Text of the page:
We say that the style is the man. Style as the soul of wit and wisdom is the person. The aphorism points to this memoir’s author, Joseph Roccasalvo: refined, astute and ironic. Readers will envision him moving at a slight angle to family and friends, exuding his intelligence to wide benefit. He is at once scholar and believer. Although the events of his life may enlarge on his attainments, we value him best for his faith and hope. Like his namesake, Joseph, he’s accounted a blessing. He avoids being confessional by his cool, robust, somewhat distant stance. If he’s a practitioner of perfect prose, he’s also practitioner of the perfect pose: linguist and novelist; orientalist and playwright. He alarms us with the library he carries in his head. He’s the recorder of the secrets and longings, not only of his friends, but also of himself. This is the triumph of Roccasalvo’s memoir told with singular purpose. It’s a story of divine providence; of grace doled out during infancy which brings all things mysteriously to completion.
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- We say the style is the man. Style as the soul of wit and wisdom is the very person. The aphorism points to this memoir’s author, Joseph Roccasalvo: refined, astute and ironic. Readers will envision him moving at a slight angle to family and friends, exuding his intelligence to wide benefit.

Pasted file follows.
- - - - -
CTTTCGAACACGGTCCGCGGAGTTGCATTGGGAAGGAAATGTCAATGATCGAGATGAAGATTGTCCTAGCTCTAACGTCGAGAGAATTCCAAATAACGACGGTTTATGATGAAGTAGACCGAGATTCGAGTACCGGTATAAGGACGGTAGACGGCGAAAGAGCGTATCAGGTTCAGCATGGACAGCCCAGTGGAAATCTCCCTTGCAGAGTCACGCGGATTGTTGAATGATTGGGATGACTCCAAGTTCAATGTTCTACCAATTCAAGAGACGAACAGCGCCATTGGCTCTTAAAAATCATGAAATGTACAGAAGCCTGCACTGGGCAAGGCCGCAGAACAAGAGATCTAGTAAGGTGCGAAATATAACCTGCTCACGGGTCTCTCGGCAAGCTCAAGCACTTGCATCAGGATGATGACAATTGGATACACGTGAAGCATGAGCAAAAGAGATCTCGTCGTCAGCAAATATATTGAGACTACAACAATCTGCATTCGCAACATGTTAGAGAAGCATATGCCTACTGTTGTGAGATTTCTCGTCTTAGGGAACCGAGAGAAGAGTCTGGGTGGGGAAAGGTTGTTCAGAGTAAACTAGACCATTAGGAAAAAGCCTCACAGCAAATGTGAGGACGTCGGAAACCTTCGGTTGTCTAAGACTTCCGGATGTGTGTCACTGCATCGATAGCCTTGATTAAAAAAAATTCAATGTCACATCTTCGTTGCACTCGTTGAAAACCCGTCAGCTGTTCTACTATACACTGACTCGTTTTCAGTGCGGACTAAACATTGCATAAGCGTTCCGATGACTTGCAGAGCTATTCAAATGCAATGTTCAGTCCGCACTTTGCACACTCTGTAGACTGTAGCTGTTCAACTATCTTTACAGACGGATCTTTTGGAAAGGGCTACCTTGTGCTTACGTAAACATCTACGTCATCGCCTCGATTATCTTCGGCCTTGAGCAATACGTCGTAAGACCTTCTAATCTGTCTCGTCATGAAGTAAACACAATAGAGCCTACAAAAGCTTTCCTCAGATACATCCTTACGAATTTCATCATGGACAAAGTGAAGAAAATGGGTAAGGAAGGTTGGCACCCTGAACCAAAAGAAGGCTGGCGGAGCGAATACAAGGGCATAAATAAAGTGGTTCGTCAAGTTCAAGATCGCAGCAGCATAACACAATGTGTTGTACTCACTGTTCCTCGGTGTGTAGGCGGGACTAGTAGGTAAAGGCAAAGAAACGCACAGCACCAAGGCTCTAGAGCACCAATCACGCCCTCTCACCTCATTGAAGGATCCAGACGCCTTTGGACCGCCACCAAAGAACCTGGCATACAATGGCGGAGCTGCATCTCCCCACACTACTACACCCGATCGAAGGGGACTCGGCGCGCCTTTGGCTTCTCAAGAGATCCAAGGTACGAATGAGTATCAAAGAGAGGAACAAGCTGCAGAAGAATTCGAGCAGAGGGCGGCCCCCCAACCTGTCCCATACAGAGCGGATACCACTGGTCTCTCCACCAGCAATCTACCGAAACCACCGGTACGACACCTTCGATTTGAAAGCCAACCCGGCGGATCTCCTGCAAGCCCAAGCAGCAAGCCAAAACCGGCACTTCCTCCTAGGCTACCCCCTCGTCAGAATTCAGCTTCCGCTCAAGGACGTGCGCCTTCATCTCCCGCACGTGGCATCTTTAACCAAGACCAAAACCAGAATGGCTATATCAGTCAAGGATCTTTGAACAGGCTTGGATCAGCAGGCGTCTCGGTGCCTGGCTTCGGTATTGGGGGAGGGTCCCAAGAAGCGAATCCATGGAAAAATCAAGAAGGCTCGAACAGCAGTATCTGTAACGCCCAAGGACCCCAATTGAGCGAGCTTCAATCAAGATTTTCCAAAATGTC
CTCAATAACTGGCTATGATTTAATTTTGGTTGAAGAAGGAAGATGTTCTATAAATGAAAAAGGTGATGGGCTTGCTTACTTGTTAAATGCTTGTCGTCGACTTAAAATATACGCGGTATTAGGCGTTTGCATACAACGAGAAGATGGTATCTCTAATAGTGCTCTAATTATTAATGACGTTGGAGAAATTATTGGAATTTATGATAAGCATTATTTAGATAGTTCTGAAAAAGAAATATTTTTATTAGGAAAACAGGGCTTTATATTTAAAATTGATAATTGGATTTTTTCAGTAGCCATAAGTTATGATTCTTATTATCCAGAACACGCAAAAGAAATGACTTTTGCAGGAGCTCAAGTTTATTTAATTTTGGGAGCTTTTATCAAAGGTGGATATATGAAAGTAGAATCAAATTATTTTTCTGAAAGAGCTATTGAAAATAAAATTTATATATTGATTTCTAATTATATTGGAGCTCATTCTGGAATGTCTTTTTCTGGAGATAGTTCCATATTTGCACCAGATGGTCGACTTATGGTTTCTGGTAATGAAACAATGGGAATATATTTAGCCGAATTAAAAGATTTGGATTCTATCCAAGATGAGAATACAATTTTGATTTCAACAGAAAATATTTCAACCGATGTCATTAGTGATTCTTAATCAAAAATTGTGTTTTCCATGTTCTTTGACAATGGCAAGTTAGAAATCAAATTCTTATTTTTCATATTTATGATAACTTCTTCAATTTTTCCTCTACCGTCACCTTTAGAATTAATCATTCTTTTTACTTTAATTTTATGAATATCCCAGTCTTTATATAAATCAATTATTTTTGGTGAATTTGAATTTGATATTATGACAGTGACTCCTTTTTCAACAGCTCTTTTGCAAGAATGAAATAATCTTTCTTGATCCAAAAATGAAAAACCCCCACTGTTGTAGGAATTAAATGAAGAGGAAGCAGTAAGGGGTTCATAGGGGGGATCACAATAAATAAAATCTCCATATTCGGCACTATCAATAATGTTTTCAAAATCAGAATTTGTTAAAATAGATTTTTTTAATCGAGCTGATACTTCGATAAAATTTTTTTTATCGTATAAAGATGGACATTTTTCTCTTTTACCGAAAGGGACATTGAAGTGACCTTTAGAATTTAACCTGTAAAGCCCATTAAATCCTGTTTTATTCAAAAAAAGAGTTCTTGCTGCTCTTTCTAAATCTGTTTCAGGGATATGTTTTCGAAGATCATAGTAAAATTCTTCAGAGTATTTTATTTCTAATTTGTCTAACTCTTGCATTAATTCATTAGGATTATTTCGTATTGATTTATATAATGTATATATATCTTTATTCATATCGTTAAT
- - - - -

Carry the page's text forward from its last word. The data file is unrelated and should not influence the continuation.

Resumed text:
- Joseph, This book is nothing like the draft you sent me. It is a masterpiece. It is friendly and readable as well. You weave in thought, therapy, religion, family. Oh the walk with your dad, and then the idea you might be guilty from it. I always feel emotionally that my mother kept me from my dad. So you see, this is a book where one thinks about oneself as well as adoring reading about you... we orphans, especially. Too emotional when I got to the part about Octavian, Smith and Schimmel. Joseph, I think this is one of the best memoirs ever written. Congratulations!
- Dear Joseph, Just a note to say I read and enjoyed your memoir, especially the SJ parts—Nathan, Michael and Tolin whom I did not know— and the wonderful pictures. Thank you again for the book.